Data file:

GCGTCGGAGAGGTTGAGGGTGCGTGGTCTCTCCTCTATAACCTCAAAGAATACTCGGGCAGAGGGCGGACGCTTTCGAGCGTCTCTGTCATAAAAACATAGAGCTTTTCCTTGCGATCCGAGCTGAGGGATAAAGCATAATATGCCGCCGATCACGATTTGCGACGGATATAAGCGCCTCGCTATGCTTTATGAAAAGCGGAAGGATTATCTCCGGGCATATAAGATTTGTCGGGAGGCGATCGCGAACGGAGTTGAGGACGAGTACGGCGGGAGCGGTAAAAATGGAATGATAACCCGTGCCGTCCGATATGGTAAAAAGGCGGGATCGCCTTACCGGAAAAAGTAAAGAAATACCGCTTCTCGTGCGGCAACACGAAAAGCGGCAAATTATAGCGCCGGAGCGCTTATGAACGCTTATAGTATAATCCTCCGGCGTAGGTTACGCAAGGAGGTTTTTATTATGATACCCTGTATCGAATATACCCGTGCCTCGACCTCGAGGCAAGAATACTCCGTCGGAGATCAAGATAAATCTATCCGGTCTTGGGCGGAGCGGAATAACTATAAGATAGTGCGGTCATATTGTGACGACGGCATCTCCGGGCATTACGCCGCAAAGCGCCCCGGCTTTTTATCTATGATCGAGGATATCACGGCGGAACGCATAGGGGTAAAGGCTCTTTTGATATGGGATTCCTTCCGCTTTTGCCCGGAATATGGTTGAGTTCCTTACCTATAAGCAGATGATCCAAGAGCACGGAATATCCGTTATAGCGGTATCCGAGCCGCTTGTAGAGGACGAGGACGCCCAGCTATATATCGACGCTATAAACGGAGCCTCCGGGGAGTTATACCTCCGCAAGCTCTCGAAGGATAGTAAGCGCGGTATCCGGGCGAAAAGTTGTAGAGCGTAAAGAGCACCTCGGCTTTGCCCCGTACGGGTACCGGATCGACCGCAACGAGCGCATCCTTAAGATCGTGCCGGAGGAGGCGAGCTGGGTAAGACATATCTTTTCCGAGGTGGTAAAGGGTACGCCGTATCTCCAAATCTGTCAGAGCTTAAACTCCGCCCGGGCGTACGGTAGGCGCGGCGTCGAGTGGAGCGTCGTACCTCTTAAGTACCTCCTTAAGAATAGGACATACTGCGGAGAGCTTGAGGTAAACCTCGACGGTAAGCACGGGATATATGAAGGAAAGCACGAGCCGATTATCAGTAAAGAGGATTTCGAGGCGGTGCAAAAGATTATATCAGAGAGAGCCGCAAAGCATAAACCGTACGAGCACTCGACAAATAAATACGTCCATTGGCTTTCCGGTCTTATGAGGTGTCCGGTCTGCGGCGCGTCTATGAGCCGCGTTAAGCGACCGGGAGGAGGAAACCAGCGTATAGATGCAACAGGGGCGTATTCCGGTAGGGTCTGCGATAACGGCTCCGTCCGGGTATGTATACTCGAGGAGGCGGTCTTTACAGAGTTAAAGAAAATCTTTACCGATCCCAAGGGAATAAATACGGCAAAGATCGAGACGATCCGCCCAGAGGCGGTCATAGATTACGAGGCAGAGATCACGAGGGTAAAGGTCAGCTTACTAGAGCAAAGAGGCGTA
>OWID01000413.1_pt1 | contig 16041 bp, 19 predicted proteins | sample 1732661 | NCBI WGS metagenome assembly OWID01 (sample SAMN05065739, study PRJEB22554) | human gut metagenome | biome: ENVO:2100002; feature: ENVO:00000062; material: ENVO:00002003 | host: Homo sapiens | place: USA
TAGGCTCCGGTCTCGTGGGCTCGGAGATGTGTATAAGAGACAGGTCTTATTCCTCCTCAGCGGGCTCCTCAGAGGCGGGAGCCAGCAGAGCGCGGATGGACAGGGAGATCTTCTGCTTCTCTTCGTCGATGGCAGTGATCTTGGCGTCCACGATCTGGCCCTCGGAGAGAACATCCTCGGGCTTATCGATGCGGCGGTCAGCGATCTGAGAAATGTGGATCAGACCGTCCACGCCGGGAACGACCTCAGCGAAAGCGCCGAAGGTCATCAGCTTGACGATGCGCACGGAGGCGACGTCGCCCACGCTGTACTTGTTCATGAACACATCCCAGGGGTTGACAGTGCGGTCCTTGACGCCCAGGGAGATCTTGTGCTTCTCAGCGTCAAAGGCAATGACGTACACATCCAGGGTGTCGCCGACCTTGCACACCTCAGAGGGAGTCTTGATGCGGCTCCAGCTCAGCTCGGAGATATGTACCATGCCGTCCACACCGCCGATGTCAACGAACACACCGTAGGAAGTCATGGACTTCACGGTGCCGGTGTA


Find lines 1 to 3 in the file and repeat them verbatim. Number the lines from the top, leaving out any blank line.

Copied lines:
GCGTCGGAGAGGTTGAGGGTGCGTGGTCTCTCCTCTATAACCTCAAAGAATACTCGGGCAGAGGGCGGACGCTTTCGAGCGTCTCTGTCATAAAAACATAGAGCTTTTCCTTGCGATCCGAGCTGAGGGATAAAGCATAATATGCCGCCGATCACGATTTGCGACGGATATAAGCGCCTCGCTATGCTTTATGAAAAGCGGAAGGATTATCTCCGGGCATATAAGATTTGTCGGGAGGCGATCGCGAACGGAGTTGAGGACGAGTACGGCGGGAGCGGTAAAAATGGAATGATAACCCGTGCCGTCCGATATGGTAAAAAGGCGGGATCGCCTTACCGGAAAAAGTAAAGAAATACCGCTTCTCGTGCGGCAACACGAAAAGCGGCAAATTATAGCGCCGGAGCGCTTATGAACGCTTATAGTATAATCCTCCGGCGTAGGTTACGCAAGGAGGTTTTTATTATGATACCCTGTATCGAATATACCCGTGCCTCGACCTCGAGGCAAGAATACTCCGTCGGAGATCAAGATAAATCTATCCGGTCTTGGGCGGAGCGGAATAACTATAAGATAGTGCGGTCATATTGTGACGACGGCATCTCCGGGCATTACGCCGCAAAGCGCCCCGGCTTTTTATCTATGATCGAGGATATCACGGCGGAACGCATAGGGGTAAAGGCTCTTTTGATATGGGATTCCTTCCGCTTTTGCCCGGAATATGGTTGAGTTCCTTACCTATAAGCAGATGATCCAAGAGCACGGAATATCCGTTATAGCGGTATCCGAGCCGCTTGTAGAGGACGAGGACGCCCAGCTATATATCGACGCTATAAACGGAGCCTCCGGGGAGTTATACCTCCGCAAGCTCTCGAAGGATAGTAAGCGCGGTATCCGGGCGAAAAGTTGTAGAGCGTAAAGAGCACCTCGGCTTTGCCCCGTACGGGTACCGGATCGACCGCAACGAGCGCATCCTTAAGATCGTGCCGGAGGAGGCGAGCTGGGTAAGACATATCTTTTCCGAGGTGGTAAAGGGTACGCCGTATCTCCAAATCTGTCAGAGCTTAAACTCCGCCCGGGCGTACGGTAGGCGCGGCGTCGAGTGGAGCGTCGTACCTCTTAAGTACCTCCTTAAGAATAGGACATACTGCGGAGAGCTTGAGGTAAACCTCGACGGTAAGCACGGGATATATGAAGGAAAGCACGAGCCGATTATCAGTAAAGAGGATTTCGAGGCGGTGCAAAAGATTATATCAGAGAGAGCCGCAAAGCATAAACCGTACGAGCACTCGACAAATAAATACGTCCATTGGCTTTCCGGTCTTATGAGGTGTCCGGTCTGCGGCGCGTCTATGAGCCGCGTTAAGCGACCGGGAGGAGGAAACCAGCGTATAGATGCAACAGGGGCGTATTCCGGTAGGGTCTGCGATAACGGCTCCGTCCGGGTATGTATACTCGAGGAGGCGGTCTTTACAGAGTTAAAGAAAATCTTTACCGATCCCAAGGGAATAAATACGGCAAAGATCGAGACGATCCGCCCAGAGGCGGTCATAGATTACGAGGCAGAGATCACGAGGGTAAAGGTCAGCTTACTAGAGCAAAGAGGCGTA
>OWID01000413.1_pt1 | contig 16041 bp, 19 predicted proteins | sample 1732661 | NCBI WGS metagenome assembly OWID01 (sample SAMN05065739, study PRJEB22554) | human gut metagenome | biome: ENVO:2100002; feature: ENVO:00000062; material: ENVO:00002003 | host: Homo sapiens | place: USA
TAGGCTCCGGTCTCGTGGGCTCGGAGATGTGTATAAGAGACAGGTCTTATTCCTCCTCAGCGGGCTCCTCAGAGGCGGGAGCCAGCAGAGCGCGGATGGACAGGGAGATCTTCTGCTTCTCTTCGTCGATGGCAGTGATCTTGGCGTCCACGATCTGGCCCTCGGAGAGAACATCCTCGGGCTTATCGATGCGGCGGTCAGCGATCTGAGAAATGTGGATCAGACCGTCCACGCCGGGAACGACCTCAGCGAAAGCGCCGAAGGTCATCAGCTTGACGATGCGCACGGAGGCGACGTCGCCCACGCTGTACTTGTTCATGAACACATCCCAGGGGTTGACAGTGCGGTCCTTGACGCCCAGGGAGATCTTGTGCTTCTCAGCGTCAAAGGCAATGACGTACACATCCAGGGTGTCGCCGACCTTGCACACCTCAGAGGGAGTCTTGATGCGGCTCCAGCTCAGCTCGGAGATATGTACCATGCCGTCCACACCGCCGATGTCAACGAACACACCGTAGGAAGTCATGGACTTCACGGTGCCGGTGTA